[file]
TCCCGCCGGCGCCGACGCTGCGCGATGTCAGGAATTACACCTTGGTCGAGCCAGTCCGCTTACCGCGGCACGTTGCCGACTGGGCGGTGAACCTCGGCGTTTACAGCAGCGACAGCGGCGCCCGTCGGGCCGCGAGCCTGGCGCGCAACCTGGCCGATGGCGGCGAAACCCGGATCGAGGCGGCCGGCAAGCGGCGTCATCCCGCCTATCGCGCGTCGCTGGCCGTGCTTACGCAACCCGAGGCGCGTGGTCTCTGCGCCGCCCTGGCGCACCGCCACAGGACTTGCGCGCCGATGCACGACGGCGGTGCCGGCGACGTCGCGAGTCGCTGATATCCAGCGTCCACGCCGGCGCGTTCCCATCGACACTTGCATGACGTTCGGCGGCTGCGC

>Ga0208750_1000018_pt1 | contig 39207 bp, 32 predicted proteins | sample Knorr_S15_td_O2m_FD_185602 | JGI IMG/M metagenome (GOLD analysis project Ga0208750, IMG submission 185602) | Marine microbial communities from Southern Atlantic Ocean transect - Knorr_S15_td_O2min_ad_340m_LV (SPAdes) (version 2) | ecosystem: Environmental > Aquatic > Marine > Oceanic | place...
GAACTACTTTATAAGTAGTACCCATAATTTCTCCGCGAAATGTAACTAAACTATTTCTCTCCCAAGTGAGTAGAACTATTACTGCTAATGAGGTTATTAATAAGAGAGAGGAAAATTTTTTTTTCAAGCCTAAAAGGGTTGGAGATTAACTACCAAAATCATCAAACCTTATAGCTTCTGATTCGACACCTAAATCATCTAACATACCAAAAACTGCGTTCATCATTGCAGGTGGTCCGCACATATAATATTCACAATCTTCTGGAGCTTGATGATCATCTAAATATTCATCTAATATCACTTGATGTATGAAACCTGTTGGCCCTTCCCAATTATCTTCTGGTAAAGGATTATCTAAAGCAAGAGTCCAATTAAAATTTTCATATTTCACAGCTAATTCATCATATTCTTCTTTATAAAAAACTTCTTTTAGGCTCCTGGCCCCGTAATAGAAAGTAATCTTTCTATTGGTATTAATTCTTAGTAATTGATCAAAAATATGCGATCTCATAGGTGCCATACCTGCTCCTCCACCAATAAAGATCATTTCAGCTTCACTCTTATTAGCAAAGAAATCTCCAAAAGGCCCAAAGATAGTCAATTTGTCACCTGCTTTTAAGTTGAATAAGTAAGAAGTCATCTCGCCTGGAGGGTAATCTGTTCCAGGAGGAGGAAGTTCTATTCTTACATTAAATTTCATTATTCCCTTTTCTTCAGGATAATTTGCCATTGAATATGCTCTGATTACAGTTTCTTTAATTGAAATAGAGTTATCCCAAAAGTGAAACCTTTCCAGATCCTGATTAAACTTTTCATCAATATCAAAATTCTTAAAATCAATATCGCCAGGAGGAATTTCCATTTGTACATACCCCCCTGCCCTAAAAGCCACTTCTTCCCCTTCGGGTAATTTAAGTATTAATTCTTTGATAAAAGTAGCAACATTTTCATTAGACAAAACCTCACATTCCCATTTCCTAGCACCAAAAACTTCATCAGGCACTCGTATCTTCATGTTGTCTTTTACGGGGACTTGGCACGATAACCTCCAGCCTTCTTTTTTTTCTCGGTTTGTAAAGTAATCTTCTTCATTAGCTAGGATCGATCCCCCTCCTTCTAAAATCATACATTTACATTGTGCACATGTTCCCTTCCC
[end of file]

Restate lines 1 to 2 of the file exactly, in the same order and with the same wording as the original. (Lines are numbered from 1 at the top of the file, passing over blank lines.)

TCCCGCCGGCGCCGACGCTGCGCGATGTCAGGAATTACACCTTGGTCGAGCCAGTCCGCTTACCGCGGCACGTTGCCGACTGGGCGGTGAACCTCGGCGTTTACAGCAGCGACAGCGGCGCCCGTCGGGCCGCGAGCCTGGCGCGCAACCTGGCCGATGGCGGCGAAACCCGGATCGAGGCGGCCGGCAAGCGGCGTCATCCCGCCTATCGCGCGTCGCTGGCCGTGCTTACGCAACCCGAGGCGCGTGGTCTCTGCGCCGCCCTGGCGCACCGCCACAGGACTTGCGCGCCGATGCACGACGGCGGTGCCGGCGACGTCGCGAGTCGCTGATATCCAGCGTCCACGCCGGCGCGTTCCCATCGACACTTGCATGACGTTCGGCGGCTGCGC

>Ga0208750_1000018_pt1 | contig 39207 bp, 32 predicted proteins | sample Knorr_S15_td_O2m_FD_185602 | JGI IMG/M metagenome (GOLD analysis project Ga0208750, IMG submission 185602) | Marine microbial communities from Southern Atlantic Ocean transect - Knorr_S15_td_O2min_ad_340m_LV (SPAdes) (version 2) | ecosystem: Environmental > Aquatic > Marine > Oceanic | place...